Bargaining is Worth the Grief
Opposing Forces Must Deal With One Another to Succeed
It's hard for me to compare contract negotiations with any other experience in life. Some women members of my local compare negotiations to childbirth.
"Both are the devil to go through, but worth it in the end," they say.
What often makes it the devil to survive is the clash of personalities between opposing players. It's not always issues or money that cause breakdowns. Sometimes it's the people involved.
I have been on the bargaining team of every contract negotiation for my local Association of education support professionals (ESP) since 1993. I was head negotiator for almost half of those contracts. I know of two incidents where negotiators had heart attacks at the bargaining table. Only one lived to negotiate again.
As the school year comes to a close and the summer begins, many ESP locals will begin contract negotiations. Most of us can think of a school board member or administrator who we would rather not even talk to let alone deal with at the bargaining table.
The problem is that quite often we will find ourselves sitting across the table from those very school board members and administrators we detest. And we have no choice but to hammer out our differences and press on.
I have attended several ESP conferences where attendees learned how to work with people, even those who make our stomachs turn. One workshop I recall from a few years ago was facilitated by Rex and Kathleen Trobridge. Here's a taste of that session, titled, "Classical Rules and Principles for Success in Working with People."
1. No one likes to be criticized, but learn to constructively criticize when you must.
2. All people have a powerful drive to have their esteem needs met, and to get positive acknowledgement for their good work.
3. Whoever speaks first will tend to set the tone or tenor of the entire exchange, therefore, begin the discussion positively whenever possible (don't come out fighting).
4. Remember that the smile is the most powerful social bonding behavior in the human behavior repertoire.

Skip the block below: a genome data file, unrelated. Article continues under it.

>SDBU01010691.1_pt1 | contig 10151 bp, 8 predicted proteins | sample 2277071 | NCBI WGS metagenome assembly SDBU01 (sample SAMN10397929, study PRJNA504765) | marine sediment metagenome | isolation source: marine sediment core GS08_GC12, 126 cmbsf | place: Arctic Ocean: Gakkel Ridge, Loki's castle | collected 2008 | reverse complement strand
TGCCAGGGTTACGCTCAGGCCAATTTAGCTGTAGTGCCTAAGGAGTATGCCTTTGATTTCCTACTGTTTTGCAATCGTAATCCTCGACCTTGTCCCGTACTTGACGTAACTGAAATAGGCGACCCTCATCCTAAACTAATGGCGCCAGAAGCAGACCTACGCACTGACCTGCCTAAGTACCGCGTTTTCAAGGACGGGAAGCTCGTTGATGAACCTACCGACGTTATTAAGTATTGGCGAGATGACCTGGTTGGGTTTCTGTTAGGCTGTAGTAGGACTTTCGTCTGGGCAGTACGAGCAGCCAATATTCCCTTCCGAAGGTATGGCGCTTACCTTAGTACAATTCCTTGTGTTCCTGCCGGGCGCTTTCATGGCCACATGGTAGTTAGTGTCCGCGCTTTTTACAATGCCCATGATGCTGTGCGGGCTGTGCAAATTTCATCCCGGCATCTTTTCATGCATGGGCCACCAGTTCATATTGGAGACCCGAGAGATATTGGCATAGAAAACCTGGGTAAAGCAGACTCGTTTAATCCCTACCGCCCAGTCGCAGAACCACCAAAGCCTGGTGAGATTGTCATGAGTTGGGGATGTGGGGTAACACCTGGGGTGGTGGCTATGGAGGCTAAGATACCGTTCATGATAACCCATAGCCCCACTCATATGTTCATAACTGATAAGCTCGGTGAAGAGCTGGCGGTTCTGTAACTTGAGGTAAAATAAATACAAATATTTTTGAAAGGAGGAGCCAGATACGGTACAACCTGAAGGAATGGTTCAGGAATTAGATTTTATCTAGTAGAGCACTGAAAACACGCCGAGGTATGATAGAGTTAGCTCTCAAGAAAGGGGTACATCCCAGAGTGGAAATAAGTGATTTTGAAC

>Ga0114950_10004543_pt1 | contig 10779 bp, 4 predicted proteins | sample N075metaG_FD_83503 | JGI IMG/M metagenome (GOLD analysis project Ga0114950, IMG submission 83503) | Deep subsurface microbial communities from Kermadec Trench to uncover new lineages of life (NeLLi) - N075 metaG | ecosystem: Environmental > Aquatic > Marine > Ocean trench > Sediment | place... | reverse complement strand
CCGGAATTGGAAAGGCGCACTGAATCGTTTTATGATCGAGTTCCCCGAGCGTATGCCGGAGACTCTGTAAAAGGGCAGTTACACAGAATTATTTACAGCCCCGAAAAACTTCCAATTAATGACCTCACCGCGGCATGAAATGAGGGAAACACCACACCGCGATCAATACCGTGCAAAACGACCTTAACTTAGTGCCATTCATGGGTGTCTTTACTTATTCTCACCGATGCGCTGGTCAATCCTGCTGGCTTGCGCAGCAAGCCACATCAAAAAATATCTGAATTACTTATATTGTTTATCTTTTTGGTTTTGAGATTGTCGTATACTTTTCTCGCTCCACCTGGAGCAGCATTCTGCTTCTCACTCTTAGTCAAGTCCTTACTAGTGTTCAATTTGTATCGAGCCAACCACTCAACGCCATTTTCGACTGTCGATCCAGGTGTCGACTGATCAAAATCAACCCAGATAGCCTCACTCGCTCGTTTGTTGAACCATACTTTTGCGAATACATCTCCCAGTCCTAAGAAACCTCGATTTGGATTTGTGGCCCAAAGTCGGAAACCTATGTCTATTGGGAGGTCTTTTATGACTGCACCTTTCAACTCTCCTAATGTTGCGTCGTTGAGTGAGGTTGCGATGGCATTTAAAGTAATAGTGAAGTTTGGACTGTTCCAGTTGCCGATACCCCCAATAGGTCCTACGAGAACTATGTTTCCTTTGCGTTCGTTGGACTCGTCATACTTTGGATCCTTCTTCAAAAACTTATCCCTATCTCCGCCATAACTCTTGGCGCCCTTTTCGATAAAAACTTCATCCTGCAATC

5. People have powerful feelings about our remembering their name and addressing them according to their preference.
6. Learn the skill of active listening (become aware of barriers to good listening).
7. Steer conversation in the direction of the known interest of the other person.
8. You cannot "win" an argument. If you lose it, you've lost it. If you win it, you still lose (goodwill for future relationships).
Communication is Key
Negotiating a contract is different at every local for a variety of reasons. From team selection (appointed or elected) and team philosophy (interest-based vs. traditional bargaining) to the role of UniServ directors (coach or player) and the internal climate (friendly or hostile), every situation is its own game with its own players.
While there are many variables, there is one constant. All contract negotiations involve people communicating with each other. The good thing is that everyone has the same goal: reach an agreement. In the end, it's worth it.
(Dave Arnold, a member of the Illinois Education Association, is head custodian at Brownstown Elementary School in Southern Illinois. He can be contacted at firstname.lastname@example.org.)
The views expressed in this column are those of the author and do not necessarily reflect the views of the NEA or its affiliates.
Dave Arnold: This school custodian and former Illinois Education Association ESP of the Year is a published poet. But most Association members know him best from the editorials -- Dave's View --